Often people don’t know how or who invented snooker so lets take a look at how it all began.
Snooker as most people will know originated from Billiards in the 1800’s.
Billiards itself was believed to be invented in or around the 15th century, England and some people argue that it originated from croquet although this is unproven. The belief is, is that gentlemen of the aristocratic society invented billiards to play in the winter or when the weather was too poorly for outdoor games.
Although most of the historical data point towards the late 15th century this might not be entirely accurate. The first known reference to the game with any traditional or historical accuracy occurs in Abbe McGeoghegan’s “History of Ireland.” Cathire More, a sub-king who ruled over Leinster, died A. D. 148. The Abbe, quoting from King Cathire’s will, says, “To Drimoth I bequeath fifty billiard balls of brass with the cues of the same material.”
Additionally, William Shakespeare also references billiards in his Anthony and Cleopatra play.
As you can see, the billiards game has a long history attached to it and its origins are not quite known.
So who invented snooker?
Moving forward now to 1875 where a man by the name of Sir Neville Francis Fitzgerald Chamberlain, a young officer with the British military was sent to be stationed on military duty in India. During dark and rainy days Chamberlain and his friends would spend a lot of time in the billiards room gambling among themselves as a pastime. Here they would play of mixture of ‘pyramids’ (a game where 15 reds were set like a pyramid and each time a player potted a red his opponent would pay out) and ‘black pool’ (Where each player had a different colour ball and each time a opponent potted another players ball, they were out of the game).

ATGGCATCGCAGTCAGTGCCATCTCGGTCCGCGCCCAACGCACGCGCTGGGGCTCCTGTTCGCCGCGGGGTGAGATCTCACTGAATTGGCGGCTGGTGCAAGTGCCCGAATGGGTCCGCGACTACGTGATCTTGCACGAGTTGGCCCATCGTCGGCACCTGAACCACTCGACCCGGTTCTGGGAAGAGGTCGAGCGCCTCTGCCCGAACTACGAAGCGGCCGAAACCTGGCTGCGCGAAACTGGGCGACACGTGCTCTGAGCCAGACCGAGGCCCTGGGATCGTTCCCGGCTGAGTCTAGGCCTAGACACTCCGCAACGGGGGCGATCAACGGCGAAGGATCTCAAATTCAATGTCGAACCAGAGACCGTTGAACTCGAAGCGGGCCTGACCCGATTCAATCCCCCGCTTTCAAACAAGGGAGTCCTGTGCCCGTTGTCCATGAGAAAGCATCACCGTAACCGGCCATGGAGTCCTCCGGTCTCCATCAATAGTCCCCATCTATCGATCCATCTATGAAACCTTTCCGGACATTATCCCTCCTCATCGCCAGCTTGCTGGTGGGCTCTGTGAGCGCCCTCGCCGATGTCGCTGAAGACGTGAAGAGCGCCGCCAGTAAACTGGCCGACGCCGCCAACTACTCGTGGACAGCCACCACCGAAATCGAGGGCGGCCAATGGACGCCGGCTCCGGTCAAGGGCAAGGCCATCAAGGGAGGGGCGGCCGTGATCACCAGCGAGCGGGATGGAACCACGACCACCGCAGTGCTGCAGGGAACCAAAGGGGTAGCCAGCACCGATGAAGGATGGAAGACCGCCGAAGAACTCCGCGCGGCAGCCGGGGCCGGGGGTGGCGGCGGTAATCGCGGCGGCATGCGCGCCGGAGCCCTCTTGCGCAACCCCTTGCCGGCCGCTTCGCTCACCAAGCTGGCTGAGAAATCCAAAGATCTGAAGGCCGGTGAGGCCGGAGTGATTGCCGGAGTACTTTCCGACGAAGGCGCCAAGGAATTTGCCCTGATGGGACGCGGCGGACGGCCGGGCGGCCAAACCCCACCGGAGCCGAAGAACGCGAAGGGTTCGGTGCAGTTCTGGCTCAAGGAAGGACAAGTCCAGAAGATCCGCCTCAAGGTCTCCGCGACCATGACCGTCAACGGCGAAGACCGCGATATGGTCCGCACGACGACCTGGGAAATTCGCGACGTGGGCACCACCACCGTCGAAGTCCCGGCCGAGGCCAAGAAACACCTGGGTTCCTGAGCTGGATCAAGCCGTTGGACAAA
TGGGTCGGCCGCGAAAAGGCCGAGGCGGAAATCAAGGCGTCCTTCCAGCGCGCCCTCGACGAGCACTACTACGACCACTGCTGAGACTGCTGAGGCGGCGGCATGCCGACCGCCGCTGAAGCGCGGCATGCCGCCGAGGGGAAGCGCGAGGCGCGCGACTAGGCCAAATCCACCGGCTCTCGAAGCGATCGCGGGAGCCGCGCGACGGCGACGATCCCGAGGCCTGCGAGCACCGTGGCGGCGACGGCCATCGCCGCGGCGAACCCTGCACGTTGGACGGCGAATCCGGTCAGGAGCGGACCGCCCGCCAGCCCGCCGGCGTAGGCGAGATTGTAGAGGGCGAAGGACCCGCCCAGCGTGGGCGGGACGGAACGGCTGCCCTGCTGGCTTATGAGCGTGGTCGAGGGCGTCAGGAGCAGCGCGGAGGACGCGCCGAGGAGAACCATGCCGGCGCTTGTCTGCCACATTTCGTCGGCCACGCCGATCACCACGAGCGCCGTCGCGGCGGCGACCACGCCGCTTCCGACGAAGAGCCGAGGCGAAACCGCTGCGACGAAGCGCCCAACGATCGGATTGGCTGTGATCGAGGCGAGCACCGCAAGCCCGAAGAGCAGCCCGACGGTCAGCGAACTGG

Chamberlain took elements from each of these two games and combined them to create a brand new game and so Chamberlain was the man who invented snooker. He went on to convince his fellow officers to try out his new game which quickly became popular. In those days, snooker was a slang term for a ‘new recruit’ in the military, so anytime someone missed a shot the officers would say “you snooker”, and so the name snooker stuck.
The first official set of rules for snooker was published in 1882.
It was John Roberts (world billiards game champion) who brought Chamberlains game (who invented snooker) to England from India. On a visit to India 1885, Roberts saw and played snooker with Chamberlain and was impressed enough to bring it back to England.
The First Snooker Tournaments
The first snooker tournament (English amateur snooker championships) was played in 1916 and the first professional world championships in 1927 in which Joe Davis won.
Snooker has grown to the mega sport that you see today, played by millions on every corner of the earth. The popularity of snooker can be attributed to some of the more flamboyant players such as Alex “the hurricane” Higgins in the 80’s and Ronnie O’Sullivan in this generation who have brought crowds from far distances to see them in action, playing with natural talent which the people love. Thanks to Chamberlain who invented snooker, we have one of the best table sports in the world.
Billiards itself is still very popular around the world. Although not as popular as snooker or pool, many forms of billiards game have formed. Some tables have pockets, while some other forms of the game don’t allow pockets on the tables. Billiards, snooker and pool are all very distinct games, each with their own governing bodies and totally separate rules.
As snooker grows, players from all around the world are starting to play and win tournaments, such as Neil Robertson (Australia) who became the first non UK player to win a world title.
When Chamberlain (who invented snooker) first set out to invent a new table game i doubt he would have foreseen just how popular it would become.